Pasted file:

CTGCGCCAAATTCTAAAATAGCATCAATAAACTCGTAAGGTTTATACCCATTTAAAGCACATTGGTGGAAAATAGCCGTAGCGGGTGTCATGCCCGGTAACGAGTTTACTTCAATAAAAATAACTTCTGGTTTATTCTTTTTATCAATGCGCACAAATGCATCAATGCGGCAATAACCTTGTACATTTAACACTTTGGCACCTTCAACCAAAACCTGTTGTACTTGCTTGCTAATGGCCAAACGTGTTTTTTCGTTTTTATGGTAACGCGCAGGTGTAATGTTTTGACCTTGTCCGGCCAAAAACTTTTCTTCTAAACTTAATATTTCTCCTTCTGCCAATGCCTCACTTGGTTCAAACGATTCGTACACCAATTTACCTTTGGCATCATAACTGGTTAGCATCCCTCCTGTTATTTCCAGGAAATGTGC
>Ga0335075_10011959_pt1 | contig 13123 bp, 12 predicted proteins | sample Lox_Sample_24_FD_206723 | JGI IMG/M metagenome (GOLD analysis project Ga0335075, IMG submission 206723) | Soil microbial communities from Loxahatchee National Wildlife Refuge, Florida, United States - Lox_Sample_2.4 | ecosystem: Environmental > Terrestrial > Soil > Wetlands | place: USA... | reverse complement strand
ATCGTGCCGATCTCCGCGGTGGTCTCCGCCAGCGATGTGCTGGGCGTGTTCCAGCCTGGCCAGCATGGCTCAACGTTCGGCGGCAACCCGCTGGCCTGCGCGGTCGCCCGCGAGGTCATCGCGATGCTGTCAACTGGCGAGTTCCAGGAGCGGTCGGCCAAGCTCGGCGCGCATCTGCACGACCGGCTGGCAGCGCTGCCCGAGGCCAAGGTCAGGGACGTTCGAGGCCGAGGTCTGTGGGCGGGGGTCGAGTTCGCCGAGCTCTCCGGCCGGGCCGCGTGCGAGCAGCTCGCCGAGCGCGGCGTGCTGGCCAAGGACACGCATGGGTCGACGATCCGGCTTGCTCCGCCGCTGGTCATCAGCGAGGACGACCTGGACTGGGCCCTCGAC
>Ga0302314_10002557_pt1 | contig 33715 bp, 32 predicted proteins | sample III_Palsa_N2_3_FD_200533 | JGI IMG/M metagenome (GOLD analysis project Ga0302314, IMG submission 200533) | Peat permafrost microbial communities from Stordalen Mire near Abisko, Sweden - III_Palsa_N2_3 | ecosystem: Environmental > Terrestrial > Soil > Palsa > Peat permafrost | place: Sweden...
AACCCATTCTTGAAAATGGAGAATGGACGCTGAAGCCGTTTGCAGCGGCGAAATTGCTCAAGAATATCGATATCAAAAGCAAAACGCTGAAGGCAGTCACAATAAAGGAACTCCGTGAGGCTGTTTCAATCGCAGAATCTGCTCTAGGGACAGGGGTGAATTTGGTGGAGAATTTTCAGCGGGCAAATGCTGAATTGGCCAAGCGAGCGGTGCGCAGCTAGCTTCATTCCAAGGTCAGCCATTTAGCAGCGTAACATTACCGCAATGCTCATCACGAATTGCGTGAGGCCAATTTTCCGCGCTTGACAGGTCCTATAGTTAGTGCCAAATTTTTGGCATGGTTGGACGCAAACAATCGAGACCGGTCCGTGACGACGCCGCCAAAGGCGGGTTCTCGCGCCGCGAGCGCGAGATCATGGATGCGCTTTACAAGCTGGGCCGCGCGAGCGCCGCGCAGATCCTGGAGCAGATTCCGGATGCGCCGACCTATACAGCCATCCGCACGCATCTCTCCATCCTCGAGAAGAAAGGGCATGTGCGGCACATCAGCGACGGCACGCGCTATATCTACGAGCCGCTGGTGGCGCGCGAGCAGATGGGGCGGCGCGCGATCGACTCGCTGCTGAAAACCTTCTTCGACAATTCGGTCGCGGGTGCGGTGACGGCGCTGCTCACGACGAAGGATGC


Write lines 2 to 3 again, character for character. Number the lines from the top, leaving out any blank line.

>Ga0335075_10011959_pt1 | contig 13123 bp, 12 predicted proteins | sample Lox_Sample_24_FD_206723 | JGI IMG/M metagenome (GOLD analysis project Ga0335075, IMG submission 206723) | Soil microbial communities from Loxahatchee National Wildlife Refuge, Florida, United States - Lox_Sample_2.4 | ecosystem: Environmental > Terrestrial > Soil > Wetlands | place: USA... | reverse complement strand
ATCGTGCCGATCTCCGCGGTGGTCTCCGCCAGCGATGTGCTGGGCGTGTTCCAGCCTGGCCAGCATGGCTCAACGTTCGGCGGCAACCCGCTGGCCTGCGCGGTCGCCCGCGAGGTCATCGCGATGCTGTCAACTGGCGAGTTCCAGGAGCGGTCGGCCAAGCTCGGCGCGCATCTGCACGACCGGCTGGCAGCGCTGCCCGAGGCCAAGGTCAGGGACGTTCGAGGCCGAGGTCTGTGGGCGGGGGTCGAGTTCGCCGAGCTCTCCGGCCGGGCCGCGTGCGAGCAGCTCGCCGAGCGCGGCGTGCTGGCCAAGGACACGCATGGGTCGACGATCCGGCTTGCTCCGCCGCTGGTCATCAGCGAGGACGACCTGGACTGGGCCCTCGAC